GWR 1500 Class
||This article includes a list of references, but its sources remain unclear because it has insufficient inline citations. (June 2010)|
No. 1502 at Didcot 1957
|Type and origin|
|Builder||British Railways, Swindon Works|
|Order number||Lot 373|
|Gauge||4 ft 8 1⁄2 in (1,435 mm) standard gauge|
|Driver diameter||4 ft 7 1⁄2 in (1.410 m)|
|Minimum curve||3 1⁄2 chains (230 ft; 70 m)|
|Wheelbase||12 ft 10 in (3.91 m)|
|Locomotive weight||58 long tons 4 cwt (130,400 lb or 59.1 t)|
|Boiler pressure||200 lbf/in2 (1.4 MPa)|
|Cylinder size||17.5 in × 24 in (444 mm × 610 mm)|
|Valve type||piston valves|
|Tractive effort||22,515 lbf (100.15 kN)|
|Operator(s)||British Railways, National Coal Board|
|Power class||GWR: C
|Axle load class||GWR: Red|
|Disposition||One preserved, remainder scrapped|
The Great Western Railway (GWR) 1500 Class is a class of 0-6-0 pannier tank steam locomotive. Despite being a GWR design, all ten (nos 1500–1509) were built by the Western Region of British Railways in 1949.
Coming from a railway company with a well-developed standardisation policy, the 15xx was a strange design finale. Unlike almost all their forebears, they had outside cylinders, Walschaerts valve gear, and a very short wheelbase of 12 ft 10 in (3.91 m) to go round curves of 3.5 chains (230 ft; 70 m). Above footplate level they were very similar to the 9400 class, and shared the same Standard no.10 boiler. The surprises were below the (very small) footplate, where they resembled the USATC S100 Class that the GWR and other railways had used during the Second World War.
Although a sound design, the class had limited usefulness as they were route-restricted by their high weight and were unsuitable for fast running because of their short wheelbase. Largely confined to empty stock workings at London Paddington station, their lives were short; for example 1509 lasted barely ten years in BR service. Four of the class, 1506 to 1509, were based in Wales, Newport Pill, Ebbw Junction & Cardiff Canton, 1508 was withdrawn from that last shed. Like the 1600 and 9400 classes, their construction now appears to have been of doubtful value.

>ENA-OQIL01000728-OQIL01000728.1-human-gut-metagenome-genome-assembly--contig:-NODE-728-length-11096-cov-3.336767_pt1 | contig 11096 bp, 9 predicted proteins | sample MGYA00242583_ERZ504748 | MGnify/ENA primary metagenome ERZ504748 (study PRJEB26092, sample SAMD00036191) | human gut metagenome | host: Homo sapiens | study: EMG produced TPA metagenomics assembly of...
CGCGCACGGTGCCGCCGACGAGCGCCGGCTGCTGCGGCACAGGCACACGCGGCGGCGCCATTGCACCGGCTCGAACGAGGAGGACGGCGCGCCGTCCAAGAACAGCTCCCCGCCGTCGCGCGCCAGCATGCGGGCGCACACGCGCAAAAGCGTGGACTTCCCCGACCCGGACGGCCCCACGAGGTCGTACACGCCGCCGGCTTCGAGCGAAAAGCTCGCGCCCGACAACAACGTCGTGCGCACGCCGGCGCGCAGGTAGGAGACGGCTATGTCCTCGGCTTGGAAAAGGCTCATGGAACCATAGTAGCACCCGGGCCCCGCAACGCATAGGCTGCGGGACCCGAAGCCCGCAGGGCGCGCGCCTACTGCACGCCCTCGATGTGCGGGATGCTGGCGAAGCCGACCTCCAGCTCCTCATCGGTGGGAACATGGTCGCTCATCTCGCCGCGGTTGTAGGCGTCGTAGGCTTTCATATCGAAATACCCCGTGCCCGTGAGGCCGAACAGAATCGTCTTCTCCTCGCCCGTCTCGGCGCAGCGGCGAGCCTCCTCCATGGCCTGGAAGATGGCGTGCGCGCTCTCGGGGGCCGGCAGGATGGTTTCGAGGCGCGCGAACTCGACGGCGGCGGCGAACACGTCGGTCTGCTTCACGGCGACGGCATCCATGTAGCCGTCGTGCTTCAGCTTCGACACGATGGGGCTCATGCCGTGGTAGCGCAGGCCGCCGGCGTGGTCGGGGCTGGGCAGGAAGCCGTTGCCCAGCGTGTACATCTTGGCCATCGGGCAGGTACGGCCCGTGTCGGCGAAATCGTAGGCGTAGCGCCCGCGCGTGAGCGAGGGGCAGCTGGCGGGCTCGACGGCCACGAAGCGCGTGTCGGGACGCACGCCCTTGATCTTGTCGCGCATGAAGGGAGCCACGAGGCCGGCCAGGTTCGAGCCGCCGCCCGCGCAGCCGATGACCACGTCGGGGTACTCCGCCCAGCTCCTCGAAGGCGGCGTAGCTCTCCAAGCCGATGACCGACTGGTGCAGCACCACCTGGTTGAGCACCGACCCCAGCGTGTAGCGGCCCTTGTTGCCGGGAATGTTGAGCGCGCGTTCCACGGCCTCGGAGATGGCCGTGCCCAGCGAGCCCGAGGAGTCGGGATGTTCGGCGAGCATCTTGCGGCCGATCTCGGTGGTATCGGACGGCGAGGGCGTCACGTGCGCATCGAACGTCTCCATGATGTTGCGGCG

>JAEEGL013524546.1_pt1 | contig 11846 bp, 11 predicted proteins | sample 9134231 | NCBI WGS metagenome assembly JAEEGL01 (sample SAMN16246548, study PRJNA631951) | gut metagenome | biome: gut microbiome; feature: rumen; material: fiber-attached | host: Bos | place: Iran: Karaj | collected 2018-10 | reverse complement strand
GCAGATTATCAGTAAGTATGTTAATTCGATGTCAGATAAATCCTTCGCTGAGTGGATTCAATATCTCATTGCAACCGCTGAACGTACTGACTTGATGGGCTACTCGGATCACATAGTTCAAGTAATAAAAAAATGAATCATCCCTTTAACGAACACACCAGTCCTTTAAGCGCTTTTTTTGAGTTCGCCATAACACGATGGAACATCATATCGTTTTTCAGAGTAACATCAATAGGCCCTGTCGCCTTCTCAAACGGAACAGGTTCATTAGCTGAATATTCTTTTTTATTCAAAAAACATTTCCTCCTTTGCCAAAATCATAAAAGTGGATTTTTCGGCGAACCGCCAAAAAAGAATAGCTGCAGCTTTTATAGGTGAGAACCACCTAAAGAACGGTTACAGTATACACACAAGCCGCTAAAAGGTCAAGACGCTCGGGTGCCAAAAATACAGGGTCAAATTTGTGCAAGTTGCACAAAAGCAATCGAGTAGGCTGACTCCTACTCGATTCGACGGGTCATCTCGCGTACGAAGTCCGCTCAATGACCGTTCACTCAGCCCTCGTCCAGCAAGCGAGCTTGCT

The onset of dieselisation and the decline in traffic on the railway network consigned the 1500s to scrap long before they were life-expired. However 1501 has enjoyed regular use at the Severn Valley Railway in preservation for far longer than its life in public ownership.
1501 was one of the first of the class to be withdrawn in 1961, but was sold along with 1502 and 1509 to the National Coal Board for use at Coventry Colliery. The three locos were sent to Andrew Barclay Sons & Co., in Kilmarnock, Scotland for overhaul before delivery to the NCB. All three locomotives were purchased in 1970 by the Severn Valley Railway. Locomotives 1502 and 1509 were used as sources of spares for the restoration of 1501. The remains of 1502 and 1509 were cut up and scrapped at Cashmore's, Great Bridge in October 1970.
In 2006 No. 1501's boiler certificate expired and it was withdrawn from traffic. The locomotive has recently been completely overhauled, and is now once again in revenue earning service. It has been repainted in British Railways lined black colour scheme with the early BR emblem on its tanks.
- GWR 0-6-0PT – list of classes of GWR 0-6-0 pannier tank, including table of preserved locomotives
- le Fleming, H.M. (April 1958). White, D.E., ed. Part 5: Six-coupled Tank Engines. The Locomotives of the Great Western Railway. RCTS.
- Whitehurst, Brian (1973). Great Western engines, names, numbers, types, classes: 1940 to preservation. Oxford: Oxford Publishing Company. pp. 18, 81, 101. ISBN 0-902888-21-8. OCLC 815661.
|Wikimedia Commons has media related to GWR 1500 Class.|
- 1500 Class at the Great Western Archive (+ details, shed allocations, etc.)